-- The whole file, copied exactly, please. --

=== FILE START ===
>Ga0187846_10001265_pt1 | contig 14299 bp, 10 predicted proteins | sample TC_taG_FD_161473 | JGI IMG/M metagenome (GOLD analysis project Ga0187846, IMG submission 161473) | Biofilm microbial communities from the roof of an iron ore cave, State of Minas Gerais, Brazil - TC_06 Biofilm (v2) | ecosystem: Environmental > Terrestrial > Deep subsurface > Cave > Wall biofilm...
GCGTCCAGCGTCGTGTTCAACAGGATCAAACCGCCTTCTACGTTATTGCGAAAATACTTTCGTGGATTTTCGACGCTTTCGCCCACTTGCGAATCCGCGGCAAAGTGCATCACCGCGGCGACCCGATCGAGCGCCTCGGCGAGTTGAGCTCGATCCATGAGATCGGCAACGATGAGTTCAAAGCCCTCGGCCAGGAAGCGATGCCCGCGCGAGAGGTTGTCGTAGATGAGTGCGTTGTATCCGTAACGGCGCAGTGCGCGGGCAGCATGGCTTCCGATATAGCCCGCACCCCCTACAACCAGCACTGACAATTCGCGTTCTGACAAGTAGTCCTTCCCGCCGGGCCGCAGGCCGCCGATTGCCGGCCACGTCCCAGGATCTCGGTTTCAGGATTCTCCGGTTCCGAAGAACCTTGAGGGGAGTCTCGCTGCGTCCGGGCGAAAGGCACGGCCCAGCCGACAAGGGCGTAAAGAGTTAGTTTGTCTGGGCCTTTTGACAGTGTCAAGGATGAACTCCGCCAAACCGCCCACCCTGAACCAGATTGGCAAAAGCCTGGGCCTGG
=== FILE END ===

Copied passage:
>Ga0187846_10001265_pt1 | contig 14299 bp, 10 predicted proteins | sample TC_taG_FD_161473 | JGI IMG/M metagenome (GOLD analysis project Ga0187846, IMG submission 161473) | Biofilm microbial communities from the roof of an iron ore cave, State of Minas Gerais, Brazil - TC_06 Biofilm (v2) | ecosystem: Environmental > Terrestrial > Deep subsurface > Cave > Wall biofilm...
GCGTCCAGCGTCGTGTTCAACAGGATCAAACCGCCTTCTACGTTATTGCGAAAATACTTTCGTGGATTTTCGACGCTTTCGCCCACTTGCGAATCCGCGGCAAAGTGCATCACCGCGGCGACCCGATCGAGCGCCTCGGCGAGTTGAGCTCGATCCATGAGATCGGCAACGATGAGTTCAAAGCCCTCGGCCAGGAAGCGATGCCCGCGCGAGAGGTTGTCGTAGATGAGTGCGTTGTATCCGTAACGGCGCAGTGCGCGGGCAGCATGGCTTCCGATATAGCCCGCACCCCCTACAACCAGCACTGACAATTCGCGTTCTGACAAGTAGTCCTTCCCGCCGGGCCGCAGGCCGCCGATTGCCGGCCACGTCCCAGGATCTCGGTTTCAGGATTCTCCGGTTCCGAAGAACCTTGAGGGGAGTCTCGCTGCGTCCGGGCGAAAGGCACGGCCCAGCCGACAAGGGCGTAAAGAGTTAGTTTGTCTGGGCCTTTTGACAGTGTCAAGGATGAACTCCGCCAAACCGCCCACCCTGAACCAGATTGGCAAAAGCCTGGGCCTGG